The list includes some of the publications from the timeline, as well as others. Most of them are from the major publications such as the Washington Post, the New York Times and MSNBC.

The US media also undertook a campaign of demonizing the Russian Embassy, since there appeared to be no leaks from the Mueller investigation, which according to Lavrov was surprising, since leaks in the US usually happen just moments after anything is discovered.

These included accusations of longtime Russian diplomat Sergey Kislyak, who is allegedly “at the center of the FBI’s Russia investigation.”

Following this is a section describing the “Reality” of events, in various articles and statements by Russian officials, including Russian President Vladimir Putin.

The alleged “Persecution of Russian citizens and Business” is also presented, in various news articles outlining actions that the US government, or private businesses have undertaken against Russians. Some examples:

“Best Buy pulls Kaspersky Lab products after concerns over ties to the Russian government.”

Person-to-person diplomacy’: Exchange program builds relationship with Russian Sister City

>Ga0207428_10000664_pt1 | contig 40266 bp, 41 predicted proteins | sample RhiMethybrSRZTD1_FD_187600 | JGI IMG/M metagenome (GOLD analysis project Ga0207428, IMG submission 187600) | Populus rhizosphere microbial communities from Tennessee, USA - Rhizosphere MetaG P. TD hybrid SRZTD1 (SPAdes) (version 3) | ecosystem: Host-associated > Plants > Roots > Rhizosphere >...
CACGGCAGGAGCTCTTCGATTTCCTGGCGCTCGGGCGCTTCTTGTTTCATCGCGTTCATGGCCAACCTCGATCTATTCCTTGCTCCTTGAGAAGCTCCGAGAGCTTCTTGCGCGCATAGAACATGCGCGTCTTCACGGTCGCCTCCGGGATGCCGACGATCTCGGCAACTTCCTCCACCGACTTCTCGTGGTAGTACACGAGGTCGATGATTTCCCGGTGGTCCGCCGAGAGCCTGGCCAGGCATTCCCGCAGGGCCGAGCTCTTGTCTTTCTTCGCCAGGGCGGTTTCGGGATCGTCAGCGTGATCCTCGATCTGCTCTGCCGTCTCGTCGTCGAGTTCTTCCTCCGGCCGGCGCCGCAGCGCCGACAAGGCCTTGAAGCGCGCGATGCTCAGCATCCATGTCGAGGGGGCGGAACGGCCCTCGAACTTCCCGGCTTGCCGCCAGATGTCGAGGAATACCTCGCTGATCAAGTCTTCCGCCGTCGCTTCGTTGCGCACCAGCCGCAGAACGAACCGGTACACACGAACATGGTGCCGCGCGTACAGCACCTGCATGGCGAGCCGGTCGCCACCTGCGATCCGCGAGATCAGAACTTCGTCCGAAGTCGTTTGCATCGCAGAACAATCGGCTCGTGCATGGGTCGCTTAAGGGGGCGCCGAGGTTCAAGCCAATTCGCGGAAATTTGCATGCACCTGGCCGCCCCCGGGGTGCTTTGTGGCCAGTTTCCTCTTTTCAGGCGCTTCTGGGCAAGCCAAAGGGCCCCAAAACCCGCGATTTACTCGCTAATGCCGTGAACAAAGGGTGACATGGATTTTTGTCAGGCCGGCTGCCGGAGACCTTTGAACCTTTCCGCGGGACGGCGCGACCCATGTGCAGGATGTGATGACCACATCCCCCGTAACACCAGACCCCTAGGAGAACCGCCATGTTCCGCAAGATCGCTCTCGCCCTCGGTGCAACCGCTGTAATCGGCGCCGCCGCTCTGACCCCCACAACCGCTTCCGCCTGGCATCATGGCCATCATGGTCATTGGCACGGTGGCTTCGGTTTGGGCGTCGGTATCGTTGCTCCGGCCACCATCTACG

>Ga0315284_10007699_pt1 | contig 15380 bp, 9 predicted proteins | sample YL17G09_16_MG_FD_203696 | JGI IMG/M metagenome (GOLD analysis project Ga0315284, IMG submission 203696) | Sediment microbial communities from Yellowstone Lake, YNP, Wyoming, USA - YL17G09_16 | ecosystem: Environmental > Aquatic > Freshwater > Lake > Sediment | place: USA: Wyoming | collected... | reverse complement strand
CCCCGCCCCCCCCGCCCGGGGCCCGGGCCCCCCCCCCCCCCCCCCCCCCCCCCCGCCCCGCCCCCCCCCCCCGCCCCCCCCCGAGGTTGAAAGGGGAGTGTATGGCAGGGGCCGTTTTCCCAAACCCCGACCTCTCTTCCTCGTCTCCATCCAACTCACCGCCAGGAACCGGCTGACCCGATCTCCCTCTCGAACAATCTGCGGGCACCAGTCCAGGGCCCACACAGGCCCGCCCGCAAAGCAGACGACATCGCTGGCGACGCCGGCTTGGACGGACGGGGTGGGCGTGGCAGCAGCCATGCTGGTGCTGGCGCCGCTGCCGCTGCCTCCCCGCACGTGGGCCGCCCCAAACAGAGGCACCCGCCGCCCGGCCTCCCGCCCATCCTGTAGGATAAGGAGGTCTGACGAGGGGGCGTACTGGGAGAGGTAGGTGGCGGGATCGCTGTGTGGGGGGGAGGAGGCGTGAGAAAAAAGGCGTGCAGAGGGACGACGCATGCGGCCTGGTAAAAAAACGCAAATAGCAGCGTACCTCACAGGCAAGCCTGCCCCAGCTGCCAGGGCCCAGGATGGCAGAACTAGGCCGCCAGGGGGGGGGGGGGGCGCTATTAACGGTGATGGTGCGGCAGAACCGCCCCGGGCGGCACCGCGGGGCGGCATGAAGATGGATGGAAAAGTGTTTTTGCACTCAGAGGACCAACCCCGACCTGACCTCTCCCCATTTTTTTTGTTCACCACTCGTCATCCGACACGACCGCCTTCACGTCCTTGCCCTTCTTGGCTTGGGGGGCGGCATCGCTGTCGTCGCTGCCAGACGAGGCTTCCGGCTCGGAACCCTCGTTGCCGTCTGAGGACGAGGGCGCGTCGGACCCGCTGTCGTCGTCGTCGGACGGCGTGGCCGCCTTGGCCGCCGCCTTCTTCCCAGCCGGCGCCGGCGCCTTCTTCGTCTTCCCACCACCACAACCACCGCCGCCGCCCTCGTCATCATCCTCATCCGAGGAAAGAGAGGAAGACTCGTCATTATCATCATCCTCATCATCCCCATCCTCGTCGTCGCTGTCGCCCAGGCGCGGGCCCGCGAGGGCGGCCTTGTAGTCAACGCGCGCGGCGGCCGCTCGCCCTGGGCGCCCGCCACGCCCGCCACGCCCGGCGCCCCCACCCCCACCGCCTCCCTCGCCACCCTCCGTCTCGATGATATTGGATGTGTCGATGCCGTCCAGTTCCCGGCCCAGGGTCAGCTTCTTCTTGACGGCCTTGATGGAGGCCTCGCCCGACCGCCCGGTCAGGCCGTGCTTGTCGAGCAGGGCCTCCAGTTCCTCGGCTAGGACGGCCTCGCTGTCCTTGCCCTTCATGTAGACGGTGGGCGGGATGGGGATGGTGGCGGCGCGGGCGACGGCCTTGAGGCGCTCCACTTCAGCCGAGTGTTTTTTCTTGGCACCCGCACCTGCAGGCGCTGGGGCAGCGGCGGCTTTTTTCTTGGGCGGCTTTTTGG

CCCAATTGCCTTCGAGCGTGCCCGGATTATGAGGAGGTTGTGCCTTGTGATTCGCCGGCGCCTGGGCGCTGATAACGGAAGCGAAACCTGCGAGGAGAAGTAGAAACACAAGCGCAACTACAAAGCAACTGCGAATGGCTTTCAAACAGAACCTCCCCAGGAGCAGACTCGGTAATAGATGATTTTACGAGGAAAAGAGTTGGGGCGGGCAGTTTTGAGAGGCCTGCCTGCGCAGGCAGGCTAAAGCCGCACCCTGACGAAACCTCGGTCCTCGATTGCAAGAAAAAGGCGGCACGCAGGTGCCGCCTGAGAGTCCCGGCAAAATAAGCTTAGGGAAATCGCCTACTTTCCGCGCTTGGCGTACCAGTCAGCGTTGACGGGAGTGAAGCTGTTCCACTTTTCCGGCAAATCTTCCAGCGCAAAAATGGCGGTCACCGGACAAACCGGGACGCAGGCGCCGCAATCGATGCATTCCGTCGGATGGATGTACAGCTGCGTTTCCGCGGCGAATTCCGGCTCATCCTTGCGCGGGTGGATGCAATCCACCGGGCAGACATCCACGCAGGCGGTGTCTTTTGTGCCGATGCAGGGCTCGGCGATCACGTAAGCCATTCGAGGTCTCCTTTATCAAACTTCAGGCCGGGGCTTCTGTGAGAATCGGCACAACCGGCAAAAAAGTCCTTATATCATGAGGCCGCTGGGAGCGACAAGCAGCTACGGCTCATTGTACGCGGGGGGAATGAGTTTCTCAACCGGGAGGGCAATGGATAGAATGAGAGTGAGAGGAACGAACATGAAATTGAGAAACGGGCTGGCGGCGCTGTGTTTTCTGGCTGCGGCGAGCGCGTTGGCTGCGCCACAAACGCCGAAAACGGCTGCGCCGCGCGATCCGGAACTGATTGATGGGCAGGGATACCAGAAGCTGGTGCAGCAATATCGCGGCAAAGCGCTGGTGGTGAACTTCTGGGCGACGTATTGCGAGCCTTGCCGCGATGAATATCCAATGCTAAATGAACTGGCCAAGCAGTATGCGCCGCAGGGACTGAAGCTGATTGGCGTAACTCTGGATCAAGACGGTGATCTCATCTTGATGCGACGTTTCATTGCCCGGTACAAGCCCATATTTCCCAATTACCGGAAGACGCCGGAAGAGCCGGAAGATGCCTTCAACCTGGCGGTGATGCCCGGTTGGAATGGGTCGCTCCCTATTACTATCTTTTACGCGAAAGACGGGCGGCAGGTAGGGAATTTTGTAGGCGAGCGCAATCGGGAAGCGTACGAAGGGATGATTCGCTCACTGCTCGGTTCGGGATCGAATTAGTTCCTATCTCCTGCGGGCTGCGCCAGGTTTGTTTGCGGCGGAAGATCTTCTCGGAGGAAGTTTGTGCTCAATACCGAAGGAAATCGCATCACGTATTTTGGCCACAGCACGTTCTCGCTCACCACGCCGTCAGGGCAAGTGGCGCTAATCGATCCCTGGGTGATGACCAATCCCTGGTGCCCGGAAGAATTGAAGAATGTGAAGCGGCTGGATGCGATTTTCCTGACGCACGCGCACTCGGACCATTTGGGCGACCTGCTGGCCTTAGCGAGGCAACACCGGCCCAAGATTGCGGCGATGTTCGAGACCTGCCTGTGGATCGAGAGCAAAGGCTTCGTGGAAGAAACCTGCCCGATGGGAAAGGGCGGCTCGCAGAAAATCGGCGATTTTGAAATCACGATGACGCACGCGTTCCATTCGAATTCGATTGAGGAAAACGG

There were also repeated accusations against Russian hackers’ activities, despite many governments admitting that there was no proof.

Then follows an extensive list of US officials and political leaders also accusing Russia without providing any evidence.

The final section of the report is a review of the Key claims of “Russiagate” and their debunking.

This section provides approximately 20 claims that were at the center of the investigation and the MSM hysteria around “Russiagate.”

The fact of the matter is the report “debunks” them, but mostly due to repeatedly saying that was no proof of it actually being fact, rather than an accusatory claim. Some, of course, have evidence, as they were presented documents that point to the contrast of the claims.

Finally, the conclusion of the report said that if the US is willing to listen and accept the reality of events, that would “not only contribute to the normalization of the Russian-American relations, but to the healing of the political discourse in the U.S. as well.”

“In the end, to quote Russian President Vladimir Putin “we have been saying from the start that this commission led by Mr. Mueller won’t find anything, because no one knows better than us: Russia has not interfered in any U.S. election.”

As the President noted, allegations of collusion between Trump’s camp and Russia “is sheer nonsense designed exclusively for domestic consumption and used in the internal politics of the US.”


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At the root of this Russophobia problem, I came accross an article by Matthew Ehret that reveals a large degree of British control of the US via Canada.
You may enjoy. Matthew’s piece, it can be found on The Canadian Patriot.org
Canada to Russia: Interference Is Okay If It Destabilizes You but Not the Other Way Around